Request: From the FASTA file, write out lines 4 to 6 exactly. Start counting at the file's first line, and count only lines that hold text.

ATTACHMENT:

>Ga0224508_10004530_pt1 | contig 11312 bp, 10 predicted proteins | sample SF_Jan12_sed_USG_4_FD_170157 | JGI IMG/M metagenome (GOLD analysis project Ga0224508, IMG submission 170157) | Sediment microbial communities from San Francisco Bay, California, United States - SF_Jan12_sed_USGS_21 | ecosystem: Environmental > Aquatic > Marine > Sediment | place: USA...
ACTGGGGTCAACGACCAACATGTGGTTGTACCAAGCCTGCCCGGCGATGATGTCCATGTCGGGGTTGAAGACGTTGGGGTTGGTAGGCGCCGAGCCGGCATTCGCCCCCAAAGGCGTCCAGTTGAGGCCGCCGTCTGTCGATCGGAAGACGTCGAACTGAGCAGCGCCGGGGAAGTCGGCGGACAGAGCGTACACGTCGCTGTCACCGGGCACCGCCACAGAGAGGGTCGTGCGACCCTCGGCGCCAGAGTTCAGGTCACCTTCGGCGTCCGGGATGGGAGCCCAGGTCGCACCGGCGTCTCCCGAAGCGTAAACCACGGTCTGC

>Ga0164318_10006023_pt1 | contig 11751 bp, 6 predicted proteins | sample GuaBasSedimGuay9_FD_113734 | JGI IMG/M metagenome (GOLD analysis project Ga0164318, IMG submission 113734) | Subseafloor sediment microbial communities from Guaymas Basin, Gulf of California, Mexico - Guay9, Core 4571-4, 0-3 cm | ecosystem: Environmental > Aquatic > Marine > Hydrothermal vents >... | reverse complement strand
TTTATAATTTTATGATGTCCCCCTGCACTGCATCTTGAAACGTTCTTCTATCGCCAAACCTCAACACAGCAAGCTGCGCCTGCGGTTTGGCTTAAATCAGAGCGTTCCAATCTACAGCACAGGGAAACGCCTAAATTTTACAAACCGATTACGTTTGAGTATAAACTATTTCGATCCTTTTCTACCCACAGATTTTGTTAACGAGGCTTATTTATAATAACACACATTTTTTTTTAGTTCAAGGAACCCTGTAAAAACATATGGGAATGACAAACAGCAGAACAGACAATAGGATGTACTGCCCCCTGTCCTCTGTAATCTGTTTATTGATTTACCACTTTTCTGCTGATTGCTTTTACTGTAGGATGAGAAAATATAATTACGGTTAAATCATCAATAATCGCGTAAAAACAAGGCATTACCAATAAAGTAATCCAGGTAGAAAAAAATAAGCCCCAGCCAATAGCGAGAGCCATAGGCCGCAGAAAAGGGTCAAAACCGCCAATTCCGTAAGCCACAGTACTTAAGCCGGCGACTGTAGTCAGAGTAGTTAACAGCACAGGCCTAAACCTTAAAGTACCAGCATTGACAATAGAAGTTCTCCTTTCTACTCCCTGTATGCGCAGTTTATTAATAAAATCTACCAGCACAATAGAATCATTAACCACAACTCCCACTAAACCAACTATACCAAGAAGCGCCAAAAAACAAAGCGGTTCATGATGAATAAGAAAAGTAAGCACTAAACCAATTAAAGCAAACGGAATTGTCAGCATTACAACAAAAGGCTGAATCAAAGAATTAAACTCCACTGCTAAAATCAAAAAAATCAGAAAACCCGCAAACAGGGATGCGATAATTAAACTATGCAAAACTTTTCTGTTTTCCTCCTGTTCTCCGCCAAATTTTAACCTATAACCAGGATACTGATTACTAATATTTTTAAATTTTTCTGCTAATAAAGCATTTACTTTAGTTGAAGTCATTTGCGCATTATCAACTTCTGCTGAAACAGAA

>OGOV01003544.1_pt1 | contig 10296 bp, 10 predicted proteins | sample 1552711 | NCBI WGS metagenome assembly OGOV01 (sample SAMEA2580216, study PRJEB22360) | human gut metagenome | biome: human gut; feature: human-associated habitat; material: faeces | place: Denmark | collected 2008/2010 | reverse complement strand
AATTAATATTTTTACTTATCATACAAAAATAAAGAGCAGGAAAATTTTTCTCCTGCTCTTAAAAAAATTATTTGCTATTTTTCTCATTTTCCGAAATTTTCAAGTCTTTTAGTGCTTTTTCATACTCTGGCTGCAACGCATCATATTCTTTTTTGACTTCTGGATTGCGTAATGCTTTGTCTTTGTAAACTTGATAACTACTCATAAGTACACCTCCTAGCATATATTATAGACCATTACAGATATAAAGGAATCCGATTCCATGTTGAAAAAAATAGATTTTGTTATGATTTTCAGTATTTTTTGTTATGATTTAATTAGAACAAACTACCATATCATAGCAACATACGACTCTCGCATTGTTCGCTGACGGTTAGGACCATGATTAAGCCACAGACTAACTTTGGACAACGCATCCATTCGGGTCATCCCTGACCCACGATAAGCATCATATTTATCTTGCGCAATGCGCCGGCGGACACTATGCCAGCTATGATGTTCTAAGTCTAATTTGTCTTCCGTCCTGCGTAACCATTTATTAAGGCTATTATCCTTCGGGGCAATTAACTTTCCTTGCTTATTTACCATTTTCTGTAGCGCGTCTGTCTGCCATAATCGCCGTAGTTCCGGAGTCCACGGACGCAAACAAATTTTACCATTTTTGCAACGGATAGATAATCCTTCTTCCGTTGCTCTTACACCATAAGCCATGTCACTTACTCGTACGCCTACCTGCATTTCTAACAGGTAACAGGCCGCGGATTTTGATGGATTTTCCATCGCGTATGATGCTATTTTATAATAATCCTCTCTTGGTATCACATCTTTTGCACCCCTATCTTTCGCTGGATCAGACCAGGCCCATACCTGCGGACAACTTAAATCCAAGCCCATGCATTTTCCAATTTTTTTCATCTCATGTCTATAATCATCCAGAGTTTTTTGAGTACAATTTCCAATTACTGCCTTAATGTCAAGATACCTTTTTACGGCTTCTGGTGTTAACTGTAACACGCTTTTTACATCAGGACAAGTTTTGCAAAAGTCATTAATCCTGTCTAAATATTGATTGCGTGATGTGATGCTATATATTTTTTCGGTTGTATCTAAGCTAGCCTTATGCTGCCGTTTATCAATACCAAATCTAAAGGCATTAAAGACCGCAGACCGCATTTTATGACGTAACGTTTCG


TTTATAATTTTATGATGTCCCCCTGCACTGCATCTTGAAACGTTCTTCTATCGCCAAACCTCAACACAGCAAGCTGCGCCTGCGGTTTGGCTTAAATCAGAGCGTTCCAATCTACAGCACAGGGAAACGCCTAAATTTTACAAACCGATTACGTTTGAGTATAAACTATTTCGATCCTTTTCTACCCACAGATTTTGTTAACGAGGCTTATTTATAATAACACACATTTTTTTTTAGTTCAAGGAACCCTGTAAAAACATATGGGAATGACAAACAGCAGAACAGACAATAGGATGTACTGCCCCCTGTCCTCTGTAATCTGTTTATTGATTTACCACTTTTCTGCTGATTGCTTTTACTGTAGGATGAGAAAATATAATTACGGTTAAATCATCAATAATCGCGTAAAAACAAGGCATTACCAATAAAGTAATCCAGGTAGAAAAAAATAAGCCCCAGCCAATAGCGAGAGCCATAGGCCGCAGAAAAGGGTCAAAACCGCCAATTCCGTAAGCCACAGTACTTAAGCCGGCGACTGTAGTCAGAGTAGTTAACAGCACAGGCCTAAACCTTAAAGTACCAGCATTGACAATAGAAGTTCTCCTTTCTACTCCCTGTATGCGCAGTTTATTAATAAAATCTACCAGCACAATAGAATCATTAACCACAACTCCCACTAAACCAACTATACCAAGAAGCGCCAAAAAACAAAGCGGTTCATGATGAATAAGAAAAGTAAGCACTAAACCAATTAAAGCAAACGGAATTGTCAGCATTACAACAAAAGGCTGAATCAAAGAATTAAACTCCACTGCTAAAATCAAAAAAATCAGAAAACCCGCAAACAGGGATGCGATAATTAAACTATGCAAAACTTTTCTGTTTTCCTCCTGTTCTCCGCCAAATTTTAACCTATAACCAGGATACTGATTACTAATATTTTTAAATTTTTCTGCTAATAAAGCATTTACTTTAGTTGAAGTCATTTGCGCATTATCAACTTCTGCTGAAACAGAA

>OGOV01003544.1_pt1 | contig 10296 bp, 10 predicted proteins | sample 1552711 | NCBI WGS metagenome assembly OGOV01 (sample SAMEA2580216, study PRJEB22360) | human gut metagenome | biome: human gut; feature: human-associated habitat; material: faeces | place: Denmark | collected 2008/2010 | reverse complement strand
AATTAATATTTTTACTTATCATACAAAAATAAAGAGCAGGAAAATTTTTCTCCTGCTCTTAAAAAAATTATTTGCTATTTTTCTCATTTTCCGAAATTTTCAAGTCTTTTAGTGCTTTTTCATACTCTGGCTGCAACGCATCATATTCTTTTTTGACTTCTGGATTGCGTAATGCTTTGTCTTTGTAAACTTGATAACTACTCATAAGTACACCTCCTAGCATATATTATAGACCATTACAGATATAAAGGAATCCGATTCCATGTTGAAAAAAATAGATTTTGTTATGATTTTCAGTATTTTTTGTTATGATTTAATTAGAACAAACTACCATATCATAGCAACATACGACTCTCGCATTGTTCGCTGACGGTTAGGACCATGATTAAGCCACAGACTAACTTTGGACAACGCATCCATTCGGGTCATCCCTGACCCACGATAAGCATCATATTTATCTTGCGCAATGCGCCGGCGGACACTATGCCAGCTATGATGTTCTAAGTCTAATTTGTCTTCCGTCCTGCGTAACCATTTATTAAGGCTATTATCCTTCGGGGCAATTAACTTTCCTTGCTTATTTACCATTTTCTGTAGCGCGTCTGTCTGCCATAATCGCCGTAGTTCCGGAGTCCACGGACGCAAACAAATTTTACCATTTTTGCAACGGATAGATAATCCTTCTTCCGTTGCTCTTACACCATAAGCCATGTCACTTACTCGTACGCCTACCTGCATTTCTAACAGGTAACAGGCCGCGGATTTTGATGGATTTTCCATCGCGTATGATGCTATTTTATAATAATCCTCTCTTGGTATCACATCTTTTGCACCCCTATCTTTCGCTGGATCAGACCAGGCCCATACCTGCGGACAACTTAAATCCAAGCCCATGCATTTTCCAATTTTTTTCATCTCATGTCTATAATCATCCAGAGTTTTTTGAGTACAATTTCCAATTACTGCCTTAATGTCAAGATACCTTTTTACGGCTTCTGGTGTTAACTGTAACACGCTTTTTACATCAGGACAAGTTTTGCAAAAGTCATTAATCCTGTCTAAATATTGATTGCGTGATGTGATGCTATATATTTTTTCGGTTGTATCTAAGCTAGCCTTATGCTGCCGTTTATCAATACCAAATCTAAAGGCATTAAAGACCGCAGACCGCATTTTATGACGTAACGTTTCG